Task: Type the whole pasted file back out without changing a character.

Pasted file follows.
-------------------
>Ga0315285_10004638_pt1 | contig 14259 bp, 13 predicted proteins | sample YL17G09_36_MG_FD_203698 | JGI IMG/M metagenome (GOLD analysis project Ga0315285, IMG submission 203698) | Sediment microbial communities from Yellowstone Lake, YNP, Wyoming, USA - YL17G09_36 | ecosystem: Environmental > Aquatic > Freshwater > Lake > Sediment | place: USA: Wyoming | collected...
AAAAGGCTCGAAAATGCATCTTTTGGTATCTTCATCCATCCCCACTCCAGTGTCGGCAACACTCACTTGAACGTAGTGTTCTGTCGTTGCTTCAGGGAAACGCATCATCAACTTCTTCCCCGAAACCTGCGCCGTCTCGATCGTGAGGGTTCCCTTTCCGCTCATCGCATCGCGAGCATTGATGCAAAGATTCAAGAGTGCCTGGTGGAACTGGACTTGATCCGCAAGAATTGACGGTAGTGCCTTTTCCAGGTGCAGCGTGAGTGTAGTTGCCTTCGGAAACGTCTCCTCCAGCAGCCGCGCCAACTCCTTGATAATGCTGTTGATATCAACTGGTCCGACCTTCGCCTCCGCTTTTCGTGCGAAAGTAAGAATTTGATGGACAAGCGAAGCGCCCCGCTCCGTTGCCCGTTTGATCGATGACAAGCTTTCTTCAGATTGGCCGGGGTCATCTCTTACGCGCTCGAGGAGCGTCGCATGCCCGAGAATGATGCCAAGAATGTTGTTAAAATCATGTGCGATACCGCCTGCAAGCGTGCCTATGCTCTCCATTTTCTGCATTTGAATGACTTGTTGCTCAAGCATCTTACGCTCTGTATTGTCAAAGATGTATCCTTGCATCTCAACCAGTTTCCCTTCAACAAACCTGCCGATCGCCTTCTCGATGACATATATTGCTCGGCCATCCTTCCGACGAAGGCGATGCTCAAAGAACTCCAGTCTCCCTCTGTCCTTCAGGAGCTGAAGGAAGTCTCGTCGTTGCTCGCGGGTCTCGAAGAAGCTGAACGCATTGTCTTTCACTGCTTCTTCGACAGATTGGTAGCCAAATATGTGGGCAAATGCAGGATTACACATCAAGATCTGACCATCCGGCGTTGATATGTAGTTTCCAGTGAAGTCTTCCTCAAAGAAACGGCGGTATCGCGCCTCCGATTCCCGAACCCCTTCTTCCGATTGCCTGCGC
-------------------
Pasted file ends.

>Ga0315285_10004638_pt1 | contig 14259 bp, 13 predicted proteins | sample YL17G09_36_MG_FD_203698 | JGI IMG/M metagenome (GOLD analysis project Ga0315285, IMG submission 203698) | Sediment microbial communities from Yellowstone Lake, YNP, Wyoming, USA - YL17G09_36 | ecosystem: Environmental > Aquatic > Freshwater > Lake > Sediment | place: USA: Wyoming | collected...
AAAAGGCTCGAAAATGCATCTTTTGGTATCTTCATCCATCCCCACTCCAGTGTCGGCAACACTCACTTGAACGTAGTGTTCTGTCGTTGCTTCAGGGAAACGCATCATCAACTTCTTCCCCGAAACCTGCGCCGTCTCGATCGTGAGGGTTCCCTTTCCGCTCATCGCATCGCGAGCATTGATGCAAAGATTCAAGAGTGCCTGGTGGAACTGGACTTGATCCGCAAGAATTGACGGTAGTGCCTTTTCCAGGTGCAGCGTGAGTGTAGTTGCCTTCGGAAACGTCTCCTCCAGCAGCCGCGCCAACTCCTTGATAATGCTGTTGATATCAACTGGTCCGACCTTCGCCTCCGCTTTTCGTGCGAAAGTAAGAATTTGATGGACAAGCGAAGCGCCCCGCTCCGTTGCCCGTTTGATCGATGACAAGCTTTCTTCAGATTGGCCGGGGTCATCTCTTACGCGCTCGAGGAGCGTCGCATGCCCGAGAATGATGCCAAGAATGTTGTTAAAATCATGTGCGATACCGCCTGCAAGCGTGCCTATGCTCTCCATTTTCTGCATTTGAATGACTTGTTGCTCAAGCATCTTACGCTCTGTATTGTCAAAGATGTATCCTTGCATCTCAACCAGTTTCCCTTCAACAAACCTGCCGATCGCCTTCTCGATGACATATATTGCTCGGCCATCCTTCCGACGAAGGCGATGCTCAAAGAACTCCAGTCTCCCTCTGTCCTTCAGGAGCTGAAGGAAGTCTCGTCGTTGCTCGCGGGTCTCGAAGAAGCTGAACGCATTGTCTTTCACTGCTTCTTCGACAGATTGGTAGCCAAATATGTGGGCAAATGCAGGATTACACATCAAGATCTGACCATCCGGCGTTGATATGTAGTTTCCAGTGAAGTCTTCCTCAAAGAAACGGCGGTATCGCGCCTCCGATTCCCGAACCCCTTCTTCCGATTGCCTGCGC